The Individual Mandate Debate as a Replay of United States v. Lopez

[With apologies to Orin.]

The more I participate in discussions on the constitutionality of the individual mandate, the more it feels to me like a replay of the debate over the limits of federal commerce clause power prior to the Supreme Court’s decision in United States v. Lopez.

In both cases, the issue is whether the Supreme Court will adopt limitations on the scope of government power that are greatly desired by libertarians and supported from an originalist perspective, but that Supreme Court doctrine hasn’t shown any particular sign of adopting as a a matter of constitutional law. In both cases, the commentary in favor of the limitation seems aimed at fostering a sense of the legitimacy of those limitations with the hope that this will make it more likely for the Supreme Court to adopt them. In both cases, most informed observers were skeptical (if not incredulous) at the idea that the Supreme Court  would take that step– only a handful of people saw the invalidation of the Gun Free School Zones Act as a realistic possibility; most saw it as extremely unlikely. In both cases, many commenters are extremely passionate about what they believe the correct constitutional answer must be — with commenters seemingly lining up in the same way on the two issues. And in both cases, most informed commentators would expect the Supreme Court to side affirm federal power.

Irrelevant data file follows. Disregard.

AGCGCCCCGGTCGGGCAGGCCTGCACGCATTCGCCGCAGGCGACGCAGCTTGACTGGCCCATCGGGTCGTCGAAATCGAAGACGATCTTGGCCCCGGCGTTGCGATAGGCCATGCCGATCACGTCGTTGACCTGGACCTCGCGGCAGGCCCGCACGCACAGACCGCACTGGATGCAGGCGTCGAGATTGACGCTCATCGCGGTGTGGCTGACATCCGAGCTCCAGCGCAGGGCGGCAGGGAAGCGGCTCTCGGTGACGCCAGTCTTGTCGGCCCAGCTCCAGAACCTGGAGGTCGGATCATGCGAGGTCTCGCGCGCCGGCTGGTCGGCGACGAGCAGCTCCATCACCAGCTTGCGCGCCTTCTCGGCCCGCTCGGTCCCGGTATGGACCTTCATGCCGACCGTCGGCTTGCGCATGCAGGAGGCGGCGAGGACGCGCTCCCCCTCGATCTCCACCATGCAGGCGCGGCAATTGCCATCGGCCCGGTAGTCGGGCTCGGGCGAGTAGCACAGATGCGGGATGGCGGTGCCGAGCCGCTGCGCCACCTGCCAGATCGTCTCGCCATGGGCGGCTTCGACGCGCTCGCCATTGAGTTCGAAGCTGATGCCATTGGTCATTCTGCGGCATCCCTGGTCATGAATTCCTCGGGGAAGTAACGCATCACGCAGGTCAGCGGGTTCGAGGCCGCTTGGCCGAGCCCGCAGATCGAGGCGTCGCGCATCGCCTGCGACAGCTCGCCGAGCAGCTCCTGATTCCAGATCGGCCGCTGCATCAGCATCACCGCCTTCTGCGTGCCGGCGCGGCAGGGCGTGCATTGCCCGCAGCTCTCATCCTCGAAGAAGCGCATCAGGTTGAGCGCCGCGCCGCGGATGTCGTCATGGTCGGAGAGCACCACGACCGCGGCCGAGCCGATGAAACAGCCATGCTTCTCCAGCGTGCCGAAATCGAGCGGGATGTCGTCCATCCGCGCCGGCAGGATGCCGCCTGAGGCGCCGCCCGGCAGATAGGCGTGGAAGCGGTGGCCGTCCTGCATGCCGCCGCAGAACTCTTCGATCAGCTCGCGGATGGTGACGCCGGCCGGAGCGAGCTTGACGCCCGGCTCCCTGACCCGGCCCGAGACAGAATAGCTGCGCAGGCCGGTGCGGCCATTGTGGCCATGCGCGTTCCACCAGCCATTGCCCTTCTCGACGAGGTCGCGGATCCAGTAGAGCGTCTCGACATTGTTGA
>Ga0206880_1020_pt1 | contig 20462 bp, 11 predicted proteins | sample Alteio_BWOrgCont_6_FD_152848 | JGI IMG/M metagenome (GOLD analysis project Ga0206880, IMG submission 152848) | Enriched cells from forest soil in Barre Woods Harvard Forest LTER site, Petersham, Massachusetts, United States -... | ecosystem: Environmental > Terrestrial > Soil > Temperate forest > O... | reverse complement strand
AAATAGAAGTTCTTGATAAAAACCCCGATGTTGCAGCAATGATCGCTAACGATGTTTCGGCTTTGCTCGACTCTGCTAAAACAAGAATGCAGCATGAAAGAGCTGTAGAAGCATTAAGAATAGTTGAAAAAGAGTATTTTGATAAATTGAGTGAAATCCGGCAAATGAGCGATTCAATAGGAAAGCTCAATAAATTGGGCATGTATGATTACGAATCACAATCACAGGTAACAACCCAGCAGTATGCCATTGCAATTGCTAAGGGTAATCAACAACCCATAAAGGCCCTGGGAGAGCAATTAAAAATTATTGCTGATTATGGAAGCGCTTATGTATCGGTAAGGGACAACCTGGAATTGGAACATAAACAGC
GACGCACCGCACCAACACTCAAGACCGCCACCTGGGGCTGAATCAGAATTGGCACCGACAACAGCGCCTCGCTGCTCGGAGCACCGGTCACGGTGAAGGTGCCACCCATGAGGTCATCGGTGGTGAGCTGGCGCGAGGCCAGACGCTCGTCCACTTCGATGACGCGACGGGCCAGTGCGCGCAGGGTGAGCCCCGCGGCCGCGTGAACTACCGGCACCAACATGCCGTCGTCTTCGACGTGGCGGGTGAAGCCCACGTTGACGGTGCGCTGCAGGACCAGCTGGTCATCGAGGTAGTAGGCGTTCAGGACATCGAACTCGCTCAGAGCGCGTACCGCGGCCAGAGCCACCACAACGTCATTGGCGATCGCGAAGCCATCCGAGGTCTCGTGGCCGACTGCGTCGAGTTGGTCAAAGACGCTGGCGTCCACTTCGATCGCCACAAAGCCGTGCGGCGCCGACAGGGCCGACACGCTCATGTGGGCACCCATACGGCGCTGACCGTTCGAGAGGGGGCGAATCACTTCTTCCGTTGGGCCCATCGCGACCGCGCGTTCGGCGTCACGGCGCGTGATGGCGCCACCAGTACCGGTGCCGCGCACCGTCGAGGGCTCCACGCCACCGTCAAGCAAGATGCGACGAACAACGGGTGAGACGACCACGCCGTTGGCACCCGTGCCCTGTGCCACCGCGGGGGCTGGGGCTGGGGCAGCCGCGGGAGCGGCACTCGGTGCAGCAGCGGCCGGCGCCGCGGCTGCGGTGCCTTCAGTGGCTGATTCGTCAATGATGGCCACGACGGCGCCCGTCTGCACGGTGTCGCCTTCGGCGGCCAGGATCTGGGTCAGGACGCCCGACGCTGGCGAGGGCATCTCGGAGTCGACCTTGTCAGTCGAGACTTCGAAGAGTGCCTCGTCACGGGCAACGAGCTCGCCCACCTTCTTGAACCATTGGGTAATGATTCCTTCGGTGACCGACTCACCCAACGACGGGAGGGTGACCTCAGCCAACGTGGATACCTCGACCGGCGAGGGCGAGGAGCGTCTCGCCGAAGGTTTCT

There are differences, of course. The debate over the Commerce Clause pre-Lopez was more for law geeks than the public: It concerned the likelihood the Court would affirm the limitations of the federal commerce power for the first time in over fifty years  in a low-profile case few had heard of, let alone cared about, and it lacked the broad political movement that exists over the individual mandate.  Yet then, as now, the litigation occurred at a time when limited government political arguments were on the rise and now, unlike before, serious academics and court watchers believe that, as a predictive matter, the constitutionality of the individual mandate is  an “open question.”   Nonetheless, I can’t avoid the sense of deja vu — but maybe that’s wishful thinking.